The candidemia incidence in ICUs was 1.5 cases per 1000 -person-years. In a 20-year survey from Toronto, Canada in 2004 have shown that the rate of candidemia in the ICU was 0.5 cases per 1000 -person-years. In France, on 2005–2006 and 16 cases per 1000 -person-years and in China it was 32 cases per 1000 -person-years [23]. In India on 2012 candidemia incidence all across ICUs was 65 cases per 1000 -person-years [24]. Our study had a relatively low incidence in ICU and is closer to Canada. Further, 94.5% of candidemia were acquired from ICU whiles only 5.5% acquired from the plastic surgery unit. Data from the SENTRY Antimicrobial Surveillance Program from Europe, North America, and Latin America, showed that 44.5% of candidemia were ICU-acquired over the 2008–2009 period [25]. A relatively high percentage of candidemia prevalence among ICU set up would reflect the risk associated with an ICU stay. In ICUs, depending on a number of days, to reduce the acquisition of candida infections clinicians need to revise central lines and indwelling catheters. To further confirm the above results a long term and large sample study is required.

When considered non-albicans, C. parapsilosis causes 30% of the candidemia cases among newborns whereas the rate is 10–15% among adults [12]. In our study, it was common among neonates where incidence was similar to C. albicans incidence. Also, C. parapsilosis was common among infants and adults in ICU. C. glabrata is common among adults and also patients with neoplasia [21]. Similarly, in our study, it was isolated from patients with malignancies. C. tropicalis, on the other hand, is more commonly seen among leukemia patients and neutropenic patients [12]. In our study, after C. albicans, C. tropicalis was common in patients with neutropenia. Since C. parapsilosis colonizes the skin, it is a common pathogen in catheter-related infections and may cause outbreaks. Further, C. krusei is more common among hematopoietic stem cell recipients or neutropenic leukemia patients receiving fluconazole prophylaxis [4, 11, 21]. In our study, C. krusei was isolated from neutropenic patients and was relatively less compared to C. albicans and C. tropicalis.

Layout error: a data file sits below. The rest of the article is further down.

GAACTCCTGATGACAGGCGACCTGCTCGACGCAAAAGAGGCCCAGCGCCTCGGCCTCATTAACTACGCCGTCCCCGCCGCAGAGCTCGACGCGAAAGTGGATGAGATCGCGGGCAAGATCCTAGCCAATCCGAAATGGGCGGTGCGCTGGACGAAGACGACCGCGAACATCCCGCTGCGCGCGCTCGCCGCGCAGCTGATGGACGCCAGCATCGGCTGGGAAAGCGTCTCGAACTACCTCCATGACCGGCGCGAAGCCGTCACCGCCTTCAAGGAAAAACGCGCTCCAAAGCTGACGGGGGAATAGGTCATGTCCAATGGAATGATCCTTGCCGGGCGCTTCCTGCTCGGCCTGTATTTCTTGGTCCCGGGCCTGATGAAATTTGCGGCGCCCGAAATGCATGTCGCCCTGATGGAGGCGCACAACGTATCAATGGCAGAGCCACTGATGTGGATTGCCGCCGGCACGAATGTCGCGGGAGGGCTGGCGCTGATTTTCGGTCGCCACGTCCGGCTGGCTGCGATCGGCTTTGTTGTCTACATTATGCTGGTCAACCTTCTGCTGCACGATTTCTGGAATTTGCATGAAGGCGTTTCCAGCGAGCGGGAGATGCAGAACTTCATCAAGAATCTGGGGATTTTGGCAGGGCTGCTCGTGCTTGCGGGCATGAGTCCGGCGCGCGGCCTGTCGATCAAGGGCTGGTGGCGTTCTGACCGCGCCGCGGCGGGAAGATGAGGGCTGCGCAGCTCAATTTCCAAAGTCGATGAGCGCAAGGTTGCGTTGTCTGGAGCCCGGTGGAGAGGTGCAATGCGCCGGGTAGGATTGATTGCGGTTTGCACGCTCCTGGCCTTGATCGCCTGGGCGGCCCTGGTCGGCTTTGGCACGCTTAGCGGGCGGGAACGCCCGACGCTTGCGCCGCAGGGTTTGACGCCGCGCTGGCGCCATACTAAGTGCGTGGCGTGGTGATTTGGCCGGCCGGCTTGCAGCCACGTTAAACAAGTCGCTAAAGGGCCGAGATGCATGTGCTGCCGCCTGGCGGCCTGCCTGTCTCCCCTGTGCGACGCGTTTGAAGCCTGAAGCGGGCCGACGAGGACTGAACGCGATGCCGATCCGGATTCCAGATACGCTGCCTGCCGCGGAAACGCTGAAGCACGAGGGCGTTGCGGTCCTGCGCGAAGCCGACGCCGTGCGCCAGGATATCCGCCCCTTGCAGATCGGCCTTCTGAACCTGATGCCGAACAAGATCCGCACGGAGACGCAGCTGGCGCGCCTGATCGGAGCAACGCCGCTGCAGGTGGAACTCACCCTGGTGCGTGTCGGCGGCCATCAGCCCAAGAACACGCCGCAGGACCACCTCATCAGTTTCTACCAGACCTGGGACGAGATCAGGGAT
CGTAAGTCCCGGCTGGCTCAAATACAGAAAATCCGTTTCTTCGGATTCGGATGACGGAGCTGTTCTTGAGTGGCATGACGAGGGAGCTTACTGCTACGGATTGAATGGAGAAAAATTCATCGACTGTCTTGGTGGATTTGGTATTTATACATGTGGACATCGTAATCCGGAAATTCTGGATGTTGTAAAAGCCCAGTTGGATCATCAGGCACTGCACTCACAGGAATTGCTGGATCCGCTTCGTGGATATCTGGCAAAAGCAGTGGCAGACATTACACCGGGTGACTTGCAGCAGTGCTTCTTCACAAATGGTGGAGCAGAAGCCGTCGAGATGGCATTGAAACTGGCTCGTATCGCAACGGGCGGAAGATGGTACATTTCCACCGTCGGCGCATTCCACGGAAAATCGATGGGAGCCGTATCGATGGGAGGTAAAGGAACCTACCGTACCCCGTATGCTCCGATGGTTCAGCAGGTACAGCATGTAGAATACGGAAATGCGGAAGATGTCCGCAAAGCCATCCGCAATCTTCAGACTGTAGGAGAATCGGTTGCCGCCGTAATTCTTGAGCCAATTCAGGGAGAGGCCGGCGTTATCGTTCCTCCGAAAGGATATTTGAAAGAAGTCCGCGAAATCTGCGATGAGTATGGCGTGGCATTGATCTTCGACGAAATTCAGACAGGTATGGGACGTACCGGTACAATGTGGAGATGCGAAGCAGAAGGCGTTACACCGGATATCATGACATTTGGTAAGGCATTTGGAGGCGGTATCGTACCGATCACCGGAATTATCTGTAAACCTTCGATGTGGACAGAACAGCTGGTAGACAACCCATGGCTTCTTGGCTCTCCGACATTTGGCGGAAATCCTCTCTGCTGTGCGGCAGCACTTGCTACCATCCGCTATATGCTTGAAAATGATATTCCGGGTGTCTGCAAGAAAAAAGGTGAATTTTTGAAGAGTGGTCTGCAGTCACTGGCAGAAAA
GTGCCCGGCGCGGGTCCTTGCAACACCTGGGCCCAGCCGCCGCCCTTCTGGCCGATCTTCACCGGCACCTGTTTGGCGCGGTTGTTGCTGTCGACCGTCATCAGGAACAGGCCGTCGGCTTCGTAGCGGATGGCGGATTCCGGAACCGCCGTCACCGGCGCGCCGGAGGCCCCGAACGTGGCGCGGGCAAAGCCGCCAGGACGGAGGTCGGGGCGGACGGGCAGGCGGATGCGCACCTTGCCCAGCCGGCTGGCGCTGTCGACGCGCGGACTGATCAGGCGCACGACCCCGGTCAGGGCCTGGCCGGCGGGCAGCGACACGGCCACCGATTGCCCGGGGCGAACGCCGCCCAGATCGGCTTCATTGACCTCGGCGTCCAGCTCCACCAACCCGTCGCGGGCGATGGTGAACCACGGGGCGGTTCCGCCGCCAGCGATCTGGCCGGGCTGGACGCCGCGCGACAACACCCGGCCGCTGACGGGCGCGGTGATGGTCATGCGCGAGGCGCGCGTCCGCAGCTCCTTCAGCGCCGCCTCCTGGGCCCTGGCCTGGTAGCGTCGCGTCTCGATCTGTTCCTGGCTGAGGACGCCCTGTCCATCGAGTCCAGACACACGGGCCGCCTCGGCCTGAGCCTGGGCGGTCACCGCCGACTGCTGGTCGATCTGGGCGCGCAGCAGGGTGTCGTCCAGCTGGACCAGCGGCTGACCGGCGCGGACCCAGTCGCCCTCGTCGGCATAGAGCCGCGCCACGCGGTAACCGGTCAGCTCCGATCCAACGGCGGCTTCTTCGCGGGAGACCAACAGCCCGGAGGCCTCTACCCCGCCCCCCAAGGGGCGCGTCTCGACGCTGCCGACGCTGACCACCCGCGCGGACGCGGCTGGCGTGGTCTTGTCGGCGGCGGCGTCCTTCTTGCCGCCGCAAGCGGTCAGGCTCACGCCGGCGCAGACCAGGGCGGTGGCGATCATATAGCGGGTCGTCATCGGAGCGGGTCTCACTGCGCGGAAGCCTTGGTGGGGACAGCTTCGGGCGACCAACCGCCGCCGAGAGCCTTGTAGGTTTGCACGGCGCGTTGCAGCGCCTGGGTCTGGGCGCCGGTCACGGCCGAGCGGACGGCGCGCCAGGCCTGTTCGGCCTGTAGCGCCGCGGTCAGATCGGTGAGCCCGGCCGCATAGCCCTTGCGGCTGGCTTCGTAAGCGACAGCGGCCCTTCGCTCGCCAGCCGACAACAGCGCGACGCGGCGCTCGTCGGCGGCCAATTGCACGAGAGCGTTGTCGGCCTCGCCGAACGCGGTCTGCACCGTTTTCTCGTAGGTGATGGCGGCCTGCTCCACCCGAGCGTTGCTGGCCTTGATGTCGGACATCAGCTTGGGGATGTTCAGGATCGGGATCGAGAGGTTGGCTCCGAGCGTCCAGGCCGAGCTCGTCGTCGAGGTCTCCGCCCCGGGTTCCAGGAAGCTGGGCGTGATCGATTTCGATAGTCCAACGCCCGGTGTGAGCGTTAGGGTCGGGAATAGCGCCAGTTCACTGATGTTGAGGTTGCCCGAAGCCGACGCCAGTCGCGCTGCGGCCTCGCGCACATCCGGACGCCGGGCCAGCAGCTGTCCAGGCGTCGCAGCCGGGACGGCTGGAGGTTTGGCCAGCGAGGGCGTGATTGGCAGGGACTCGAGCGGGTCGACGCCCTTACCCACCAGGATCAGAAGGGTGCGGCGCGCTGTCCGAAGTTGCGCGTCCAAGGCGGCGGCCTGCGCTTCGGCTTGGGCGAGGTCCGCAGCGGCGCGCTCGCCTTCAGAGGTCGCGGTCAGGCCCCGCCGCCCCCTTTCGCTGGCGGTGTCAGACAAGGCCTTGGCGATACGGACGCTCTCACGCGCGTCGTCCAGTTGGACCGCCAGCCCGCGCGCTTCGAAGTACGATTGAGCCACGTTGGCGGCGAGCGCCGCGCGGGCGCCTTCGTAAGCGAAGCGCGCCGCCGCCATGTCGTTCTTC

In our study, 17.6% of C. albicans species were germ tube negative. Studies reveals that > 5% isolates are germ tube negative [26, 27]. Importantly, 50% of germ tube negative C. albicans were both fluconazole and voriconazole resistant. Our study, C. albicans, 17.6% was fluconazole resistant while 11.1% was voriconazole resistant. Since AFST results are unavailable, depending on germ tube test negativity thus assuming the non-albicans isolate is resistant to fluconazole, clinicians tend to put amphotericin B as first-line treatment. It could lead to a cure but simultaneously this practice would create anti-fungal resistance. Also, cost, as well as associated adverse effects (mainly nephrotoxicity), are higher following amphotericin B. Therefore, following speciation determination of antifungal MIC is crucial.

In our study, exposure to antifungals (OR-2.2; CI- 1.9-3.2), prolonged intensive care stay > 14 days (OR-3.3; CI- 2.2-4.5), having a central venous line for > 8 days (OR-4.3; CI- 3.4-5.4) and immunosuppressive treatment (OR-2.4; CI- 2.1- 2.9) poses higher risk towards development of non-albicans candidemia. The rest of the risk factors being insignificant and it implies that those known risk factors are similar for both albicans and non-albicans associated bacteremia. A Boston study reveals that fluconazole exposure to be a risk factor for the development of candidemia due to non-albicans Candida species (OR, 11.6) [28]. Further, A study conducted between 2001 and 2005 in Greece identified steroid use, having a central venous catheter, and Candiduria is independent risk factors for infections due to non-albicans species [29]. A similar study conducted in the USA between 1995 and 2005 reported that the duration of fluconazole treatment and central venous catheterization are significant risk factors for the development of candidemia [30]. A study from Australia, which was conducted during 2001–2005 and included 50 ICUs, identified the following as significant risk factors for non-albicans Candida infections: previous systematic antifungal therapy, gastrointestinal surgery, old age, and intravenous drug use [31].